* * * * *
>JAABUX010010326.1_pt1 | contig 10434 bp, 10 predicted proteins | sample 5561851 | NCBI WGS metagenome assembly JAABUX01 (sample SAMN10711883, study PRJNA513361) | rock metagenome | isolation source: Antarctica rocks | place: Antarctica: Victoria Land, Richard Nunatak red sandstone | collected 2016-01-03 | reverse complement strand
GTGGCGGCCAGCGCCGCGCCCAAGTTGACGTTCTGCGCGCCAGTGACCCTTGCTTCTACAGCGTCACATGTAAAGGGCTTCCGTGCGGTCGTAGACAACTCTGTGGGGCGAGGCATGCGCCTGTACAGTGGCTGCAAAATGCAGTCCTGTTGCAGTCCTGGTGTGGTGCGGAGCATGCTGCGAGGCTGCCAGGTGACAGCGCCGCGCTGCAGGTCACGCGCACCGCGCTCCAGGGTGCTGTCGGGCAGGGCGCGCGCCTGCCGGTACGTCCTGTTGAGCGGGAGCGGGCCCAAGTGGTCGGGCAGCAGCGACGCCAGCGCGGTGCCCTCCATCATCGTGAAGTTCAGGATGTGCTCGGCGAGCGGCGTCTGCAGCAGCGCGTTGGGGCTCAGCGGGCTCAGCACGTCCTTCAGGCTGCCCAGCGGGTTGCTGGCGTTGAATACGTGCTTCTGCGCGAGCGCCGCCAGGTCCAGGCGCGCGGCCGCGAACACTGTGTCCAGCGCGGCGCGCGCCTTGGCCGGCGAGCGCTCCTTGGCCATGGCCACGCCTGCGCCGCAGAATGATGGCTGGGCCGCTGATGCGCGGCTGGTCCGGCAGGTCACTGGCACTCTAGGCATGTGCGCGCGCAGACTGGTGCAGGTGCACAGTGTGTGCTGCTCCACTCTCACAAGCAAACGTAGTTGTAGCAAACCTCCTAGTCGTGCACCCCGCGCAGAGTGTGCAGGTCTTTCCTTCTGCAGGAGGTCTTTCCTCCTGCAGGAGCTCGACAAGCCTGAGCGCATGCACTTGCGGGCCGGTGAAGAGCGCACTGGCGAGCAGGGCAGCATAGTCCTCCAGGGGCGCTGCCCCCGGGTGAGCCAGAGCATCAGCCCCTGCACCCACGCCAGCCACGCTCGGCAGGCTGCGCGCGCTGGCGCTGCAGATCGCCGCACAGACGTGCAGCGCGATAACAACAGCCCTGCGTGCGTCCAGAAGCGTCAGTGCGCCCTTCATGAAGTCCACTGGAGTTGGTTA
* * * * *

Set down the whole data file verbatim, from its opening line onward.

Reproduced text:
>JAABUX010010326.1_pt1 | contig 10434 bp, 10 predicted proteins | sample 5561851 | NCBI WGS metagenome assembly JAABUX01 (sample SAMN10711883, study PRJNA513361) | rock metagenome | isolation source: Antarctica rocks | place: Antarctica: Victoria Land, Richard Nunatak red sandstone | collected 2016-01-03 | reverse complement strand
GTGGCGGCCAGCGCCGCGCCCAAGTTGACGTTCTGCGCGCCAGTGACCCTTGCTTCTACAGCGTCACATGTAAAGGGCTTCCGTGCGGTCGTAGACAACTCTGTGGGGCGAGGCATGCGCCTGTACAGTGGCTGCAAAATGCAGTCCTGTTGCAGTCCTGGTGTGGTGCGGAGCATGCTGCGAGGCTGCCAGGTGACAGCGCCGCGCTGCAGGTCACGCGCACCGCGCTCCAGGGTGCTGTCGGGCAGGGCGCGCGCCTGCCGGTACGTCCTGTTGAGCGGGAGCGGGCCCAAGTGGTCGGGCAGCAGCGACGCCAGCGCGGTGCCCTCCATCATCGTGAAGTTCAGGATGTGCTCGGCGAGCGGCGTCTGCAGCAGCGCGTTGGGGCTCAGCGGGCTCAGCACGTCCTTCAGGCTGCCCAGCGGGTTGCTGGCGTTGAATACGTGCTTCTGCGCGAGCGCCGCCAGGTCCAGGCGCGCGGCCGCGAACACTGTGTCCAGCGCGGCGCGCGCCTTGGCCGGCGAGCGCTCCTTGGCCATGGCCACGCCTGCGCCGCAGAATGATGGCTGGGCCGCTGATGCGCGGCTGGTCCGGCAGGTCACTGGCACTCTAGGCATGTGCGCGCGCAGACTGGTGCAGGTGCACAGTGTGTGCTGCTCCACTCTCACAAGCAAACGTAGTTGTAGCAAACCTCCTAGTCGTGCACCCCGCGCAGAGTGTGCAGGTCTTTCCTTCTGCAGGAGGTCTTTCCTCCTGCAGGAGCTCGACAAGCCTGAGCGCATGCACTTGCGGGCCGGTGAAGAGCGCACTGGCGAGCAGGGCAGCATAGTCCTCCAGGGGCGCTGCCCCCGGGTGAGCCAGAGCATCAGCCCCTGCACCCACGCCAGCCACGCTCGGCAGGCTGCGCGCGCTGGCGCTGCAGATCGCCGCACAGACGTGCAGCGCGATAACAACAGCCCTGCGTGCGTCCAGAAGCGTCAGTGCGCCCTTCATGAAGTCCACTGGAGTTGGTTA